Stratolaunch gets bigger rockets to launch satellites from the sky

Stratolaunch Systems, the company of Microsoft founder Paul Allen, plans to develop two new rockets and a spacecraft that will eventually launch the huge six-engine Stratolaunch plane. The new rockets are significantly larger than the Pegasus rocket.

Stratolaunch Systems will develop, among other things, the Medium Launch Vehicle, a rocket that should be ready to be used for launches from 2022. The rocket must be able to put 3500kg of cargo into low Earth orbit. In addition, a heavier variant is being developed, the Medium Launch Vehicle – Heavy. The development of this rocket, which can bring a payload of up to 6000 kg into low Earth orbit, is still in an early phase.

Finally, Allen’s company is studying how to create a reusable spacecraft, the Space Plane. This device looks a bit like a small version of the Space Shuttle and may be codenamed Black Ice. The Space Plane should not only carry cargo like the other two, new rockets; the spacecraft also has undisclosed “advanced capabilities” intended to be used in orbit, the company said. This probably involves at least performing certain maneuvers in space.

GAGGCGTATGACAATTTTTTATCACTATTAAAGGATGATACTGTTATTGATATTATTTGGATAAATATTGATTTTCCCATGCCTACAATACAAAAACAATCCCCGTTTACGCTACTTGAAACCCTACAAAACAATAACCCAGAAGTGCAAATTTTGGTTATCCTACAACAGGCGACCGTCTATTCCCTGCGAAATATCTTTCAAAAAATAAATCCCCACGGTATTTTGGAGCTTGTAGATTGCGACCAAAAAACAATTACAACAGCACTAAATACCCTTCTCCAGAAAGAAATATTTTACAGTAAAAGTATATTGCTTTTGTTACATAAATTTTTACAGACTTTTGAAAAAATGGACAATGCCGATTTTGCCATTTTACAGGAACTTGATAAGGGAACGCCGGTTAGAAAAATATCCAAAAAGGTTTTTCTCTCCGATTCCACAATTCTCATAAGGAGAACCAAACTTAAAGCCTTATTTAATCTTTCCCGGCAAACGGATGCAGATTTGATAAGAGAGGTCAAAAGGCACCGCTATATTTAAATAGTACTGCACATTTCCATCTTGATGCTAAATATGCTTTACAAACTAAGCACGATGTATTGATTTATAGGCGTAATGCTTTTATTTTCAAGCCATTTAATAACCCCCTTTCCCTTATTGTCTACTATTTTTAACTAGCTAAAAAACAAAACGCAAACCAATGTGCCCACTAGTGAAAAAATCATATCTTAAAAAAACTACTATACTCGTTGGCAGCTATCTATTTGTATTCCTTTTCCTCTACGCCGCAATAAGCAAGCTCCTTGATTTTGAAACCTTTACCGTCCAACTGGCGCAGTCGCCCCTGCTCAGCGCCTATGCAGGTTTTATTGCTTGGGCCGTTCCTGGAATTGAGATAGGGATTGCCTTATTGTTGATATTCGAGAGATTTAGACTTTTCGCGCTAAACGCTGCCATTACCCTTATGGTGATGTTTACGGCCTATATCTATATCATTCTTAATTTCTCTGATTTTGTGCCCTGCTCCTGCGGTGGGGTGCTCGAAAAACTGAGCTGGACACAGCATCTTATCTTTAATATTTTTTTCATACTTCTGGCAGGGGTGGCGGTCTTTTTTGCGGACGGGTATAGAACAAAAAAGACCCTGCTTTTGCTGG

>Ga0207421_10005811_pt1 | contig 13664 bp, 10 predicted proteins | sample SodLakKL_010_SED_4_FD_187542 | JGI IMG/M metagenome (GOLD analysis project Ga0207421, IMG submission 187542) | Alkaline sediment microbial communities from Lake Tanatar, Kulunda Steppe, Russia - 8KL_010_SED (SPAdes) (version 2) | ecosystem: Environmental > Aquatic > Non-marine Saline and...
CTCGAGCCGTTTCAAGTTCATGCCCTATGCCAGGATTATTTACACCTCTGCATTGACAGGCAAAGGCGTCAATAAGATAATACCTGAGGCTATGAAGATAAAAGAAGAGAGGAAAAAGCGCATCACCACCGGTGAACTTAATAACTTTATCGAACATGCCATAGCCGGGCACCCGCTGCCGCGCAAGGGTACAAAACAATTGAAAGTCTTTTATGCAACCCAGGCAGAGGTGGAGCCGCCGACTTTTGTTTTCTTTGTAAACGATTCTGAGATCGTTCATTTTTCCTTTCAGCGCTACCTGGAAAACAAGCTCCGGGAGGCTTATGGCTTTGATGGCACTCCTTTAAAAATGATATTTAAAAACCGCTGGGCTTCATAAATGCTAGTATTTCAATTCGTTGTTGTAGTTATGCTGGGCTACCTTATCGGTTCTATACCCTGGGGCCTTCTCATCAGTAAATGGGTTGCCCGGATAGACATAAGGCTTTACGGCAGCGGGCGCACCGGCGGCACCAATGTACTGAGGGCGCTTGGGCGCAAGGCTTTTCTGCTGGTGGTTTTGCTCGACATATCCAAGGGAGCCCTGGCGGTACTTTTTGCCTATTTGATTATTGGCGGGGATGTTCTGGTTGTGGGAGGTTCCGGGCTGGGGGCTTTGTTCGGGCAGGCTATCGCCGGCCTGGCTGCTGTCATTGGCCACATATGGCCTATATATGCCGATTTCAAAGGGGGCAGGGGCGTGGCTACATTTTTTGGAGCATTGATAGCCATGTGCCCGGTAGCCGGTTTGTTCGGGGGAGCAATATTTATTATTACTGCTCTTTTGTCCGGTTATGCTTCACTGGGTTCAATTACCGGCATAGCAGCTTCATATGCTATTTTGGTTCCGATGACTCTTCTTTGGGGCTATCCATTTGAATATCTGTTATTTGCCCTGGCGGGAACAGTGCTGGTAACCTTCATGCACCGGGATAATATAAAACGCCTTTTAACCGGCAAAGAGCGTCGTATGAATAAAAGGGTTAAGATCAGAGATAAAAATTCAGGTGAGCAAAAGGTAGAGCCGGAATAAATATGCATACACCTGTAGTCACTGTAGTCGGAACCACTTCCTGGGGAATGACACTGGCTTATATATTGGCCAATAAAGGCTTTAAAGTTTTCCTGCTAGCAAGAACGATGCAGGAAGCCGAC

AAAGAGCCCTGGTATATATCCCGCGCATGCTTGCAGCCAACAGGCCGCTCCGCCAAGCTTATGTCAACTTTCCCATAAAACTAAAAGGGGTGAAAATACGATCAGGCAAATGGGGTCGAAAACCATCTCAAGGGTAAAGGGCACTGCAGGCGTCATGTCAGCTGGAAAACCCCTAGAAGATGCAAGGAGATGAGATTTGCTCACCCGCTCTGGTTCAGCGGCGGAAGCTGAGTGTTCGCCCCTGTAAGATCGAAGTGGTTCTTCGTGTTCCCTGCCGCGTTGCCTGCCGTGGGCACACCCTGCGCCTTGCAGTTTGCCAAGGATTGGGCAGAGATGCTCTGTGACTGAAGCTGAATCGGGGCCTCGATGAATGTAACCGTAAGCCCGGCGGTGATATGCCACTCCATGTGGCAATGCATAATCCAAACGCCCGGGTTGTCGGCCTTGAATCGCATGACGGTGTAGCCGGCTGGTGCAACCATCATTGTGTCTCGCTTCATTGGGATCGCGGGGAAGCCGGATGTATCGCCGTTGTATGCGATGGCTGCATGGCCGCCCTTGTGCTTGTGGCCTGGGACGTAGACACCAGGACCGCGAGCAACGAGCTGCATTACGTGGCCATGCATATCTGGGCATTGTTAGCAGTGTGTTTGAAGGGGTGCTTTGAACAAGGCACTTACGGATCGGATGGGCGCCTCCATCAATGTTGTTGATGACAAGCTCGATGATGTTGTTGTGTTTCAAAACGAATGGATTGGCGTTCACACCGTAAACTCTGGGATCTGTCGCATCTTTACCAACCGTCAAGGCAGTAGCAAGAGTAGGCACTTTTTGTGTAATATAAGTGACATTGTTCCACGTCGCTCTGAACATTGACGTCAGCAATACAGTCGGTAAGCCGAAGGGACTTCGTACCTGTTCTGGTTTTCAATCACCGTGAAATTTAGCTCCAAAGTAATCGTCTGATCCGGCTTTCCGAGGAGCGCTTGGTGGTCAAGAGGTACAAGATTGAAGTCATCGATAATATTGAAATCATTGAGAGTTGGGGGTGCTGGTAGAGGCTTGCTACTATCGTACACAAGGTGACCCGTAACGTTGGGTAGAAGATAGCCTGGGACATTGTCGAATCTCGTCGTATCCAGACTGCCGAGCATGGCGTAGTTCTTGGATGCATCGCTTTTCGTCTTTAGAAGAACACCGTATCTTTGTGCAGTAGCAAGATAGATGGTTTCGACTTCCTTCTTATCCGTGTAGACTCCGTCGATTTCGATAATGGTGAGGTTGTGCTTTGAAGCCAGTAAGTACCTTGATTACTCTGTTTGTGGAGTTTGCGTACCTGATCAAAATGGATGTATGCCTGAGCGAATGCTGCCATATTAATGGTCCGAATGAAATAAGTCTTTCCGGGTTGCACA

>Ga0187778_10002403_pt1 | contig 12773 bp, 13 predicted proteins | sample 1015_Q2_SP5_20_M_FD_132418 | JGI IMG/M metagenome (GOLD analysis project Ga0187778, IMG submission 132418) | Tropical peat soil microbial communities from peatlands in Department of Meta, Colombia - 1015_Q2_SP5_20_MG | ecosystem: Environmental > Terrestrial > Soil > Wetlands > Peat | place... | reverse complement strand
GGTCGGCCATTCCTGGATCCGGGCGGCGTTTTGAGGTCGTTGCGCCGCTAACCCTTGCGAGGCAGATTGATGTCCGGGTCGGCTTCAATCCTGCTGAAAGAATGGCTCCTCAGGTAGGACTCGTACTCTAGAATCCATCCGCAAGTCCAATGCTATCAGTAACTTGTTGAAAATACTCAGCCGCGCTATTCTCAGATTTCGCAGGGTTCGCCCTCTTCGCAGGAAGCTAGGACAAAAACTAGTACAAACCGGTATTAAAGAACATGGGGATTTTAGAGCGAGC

So far, the company has already conducted tests with the existing Pegasus, a rocket from Orbital ATK, acquired by Northrop Grumman. A slightly larger variant of the Pegasus rocket can put roughly 450kg into low Earth orbit. The idea is that the Pegasus, the new rockets and the Space Plane, while suspended under the wing of the Stratolaunch aircraft, are raised to an altitude of 10 kilometers and then fired. Allen hopes this will be a cheaper way to get satellites into low Earth orbit than the traditional method of a launch vehicle like SpaceX’s Falcon 9.

The Stratolaunch plane has yet to make its first official flight; it is still unclear when exactly that will take place. It is the largest aircraft in the world based on the wing span of 117 meters. In March a speed of 74 km/h was achieved while taxiing and in 2017 all six engines were ignited during a test. These tests are important, as the massive 540,000kg aircraft needs a runway of at least 3.7km to get airborne.